- CAN HE WIN TWO FIGHTS IN 3 WEEKS?

March 29, 2006
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by MMAWeekly Radio – Jeff Cain
Jens ‘Little Evil’ Pulver returns to the Pride ring after a seven-month leave of absence from Mixed Martial Arts (MMA) competition following his Pride: ‘Bushido The Tournament’ loss to Hayato Sakurai in September of last year. Pulver takes on Masakazu Imanair April 2nd, and is scheduled to fight Cole ‘The Apache Kid’ Escovedo on April 29th, in the International Fight League’s (IFL) debut event. Pulver spoke with MMAWeekly Radio, prior to departing for Japan, about his fight with Imanair this weekend and his IFL bout with Escovedo at the end of the month.

“I’m excited to fight twice in one month. I like staying busy. The busier I can be the better. I like to get in that ring. This is what I do. I don’t like sitting out for eight months.” Jens Pulver told MMAWeekly Radio.

Discussing his Bushido opponent, Masakazu Imanair, Pulver said, “I guess he’s the greatest leg-locker there ever is. When it comes to leg locks, there is nobody better. I know he’s extremely awkward. He likes to come at you backwards. He cartwheels around. He flips around. He butt-scoots. It is pretty annoying to fight him. I mean, it is a real hard style to go against. But you have to respect it because if he gets a hold of your leg, not too many people get away from it. He is extremely good at what he does. You’ve just got to figure out how to get away from it and implement your game plan in the process.”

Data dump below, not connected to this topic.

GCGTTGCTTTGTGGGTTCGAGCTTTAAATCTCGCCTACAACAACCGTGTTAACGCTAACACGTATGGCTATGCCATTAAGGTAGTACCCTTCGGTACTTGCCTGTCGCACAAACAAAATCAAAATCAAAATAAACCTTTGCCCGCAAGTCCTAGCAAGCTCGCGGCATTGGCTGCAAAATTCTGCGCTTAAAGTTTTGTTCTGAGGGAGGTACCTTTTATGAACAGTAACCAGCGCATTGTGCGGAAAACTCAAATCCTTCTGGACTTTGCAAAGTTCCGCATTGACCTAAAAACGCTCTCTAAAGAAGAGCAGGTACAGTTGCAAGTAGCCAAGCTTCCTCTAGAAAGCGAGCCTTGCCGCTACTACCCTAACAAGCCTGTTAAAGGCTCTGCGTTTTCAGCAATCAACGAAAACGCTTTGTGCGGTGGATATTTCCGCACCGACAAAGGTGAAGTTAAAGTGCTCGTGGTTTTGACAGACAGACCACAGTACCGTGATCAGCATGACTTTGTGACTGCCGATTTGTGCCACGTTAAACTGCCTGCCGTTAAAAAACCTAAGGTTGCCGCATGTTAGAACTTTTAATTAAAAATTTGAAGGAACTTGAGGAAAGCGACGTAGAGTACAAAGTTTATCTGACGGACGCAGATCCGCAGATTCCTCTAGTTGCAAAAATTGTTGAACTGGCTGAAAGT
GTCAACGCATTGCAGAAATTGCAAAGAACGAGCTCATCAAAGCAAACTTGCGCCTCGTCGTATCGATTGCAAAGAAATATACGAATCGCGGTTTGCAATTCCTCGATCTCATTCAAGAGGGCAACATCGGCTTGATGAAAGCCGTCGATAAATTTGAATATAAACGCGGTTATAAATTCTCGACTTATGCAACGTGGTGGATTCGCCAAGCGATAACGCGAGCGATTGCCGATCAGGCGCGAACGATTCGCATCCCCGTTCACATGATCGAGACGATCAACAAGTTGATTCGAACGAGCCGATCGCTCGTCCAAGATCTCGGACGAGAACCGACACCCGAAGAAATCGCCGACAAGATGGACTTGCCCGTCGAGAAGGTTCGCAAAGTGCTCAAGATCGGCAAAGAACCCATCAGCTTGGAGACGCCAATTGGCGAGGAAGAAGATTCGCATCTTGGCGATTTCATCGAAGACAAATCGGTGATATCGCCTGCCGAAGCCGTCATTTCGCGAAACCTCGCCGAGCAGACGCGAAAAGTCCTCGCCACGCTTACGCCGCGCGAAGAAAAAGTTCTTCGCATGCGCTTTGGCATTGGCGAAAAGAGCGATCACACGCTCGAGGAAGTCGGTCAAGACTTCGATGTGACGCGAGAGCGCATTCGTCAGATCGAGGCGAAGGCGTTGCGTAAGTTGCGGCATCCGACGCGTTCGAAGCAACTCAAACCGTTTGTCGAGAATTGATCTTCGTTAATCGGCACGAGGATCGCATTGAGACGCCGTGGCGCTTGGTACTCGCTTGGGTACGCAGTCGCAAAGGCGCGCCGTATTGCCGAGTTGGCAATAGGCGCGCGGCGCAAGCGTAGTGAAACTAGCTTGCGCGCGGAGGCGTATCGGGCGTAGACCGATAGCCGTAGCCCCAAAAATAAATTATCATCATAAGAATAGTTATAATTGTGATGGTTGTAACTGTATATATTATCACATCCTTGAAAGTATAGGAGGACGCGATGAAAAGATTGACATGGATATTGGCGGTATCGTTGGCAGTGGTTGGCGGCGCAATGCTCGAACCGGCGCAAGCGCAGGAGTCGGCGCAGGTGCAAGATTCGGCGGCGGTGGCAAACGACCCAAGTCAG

Pulver has trained in his usual fashion to prepare for this fight. Jens generically spoke about his game plan. He said, “Ultimately, I just can’t get pulled into his game. I know people have tried to run after him with a flying knee and he catches their leg on the way down and submits them anyway. You just can’t get frustrated with a guy like that. That is what he is after. He is after you to get out there and get annoyed by the fact that he is walking at you backwards and anything that he can do so he can do to jump on that leg. You’ve just got to take your time and not get sucked in by the game he is playing, the mental game he is trying to play. Pick your shots and keep your legs safe really.”

Asked about Imanair’s standup, Jens commented, “I don’t think it is anything other than to try and grab a hold of your leg. I mean he can defend himself. I haven’t seen too much actual stand up, maybe a punch here or there. But really all he is after is, you can try to swat him in the butt or something when he comes backwards; he literally just balls up on your leg. That is all he wants, to get a hold of is your leg. When he does, he is usually pretty good at finishing the fight.”

As previously mentioned, Jens will fight twice in the month of April. If everything goes well on the 2nd in Japan against Imanair, Pulver will face Cole ‘The Apache Kid’ Escovedo on the 29th, on the IFL’s debut card in Atlantic City. Questioned if he was concerned about fighting twice just weeks apart, Jens said, “No. I’m not worried about it. I mean, what happens, happens. I can’t expect anything like that to happen. I want to assume everything is going to go well. You know? I want to assume I’m going to be healthy and ready to go for that fight. Provided everything goes as planned, I’m excited . . . Minor injuries, Okay, I can deal with. Hopefully nothing serious, and I can get out there and get past, not look past this fight, but I want to get through this fight still healthy enough to turn around and fight again on the 29th.”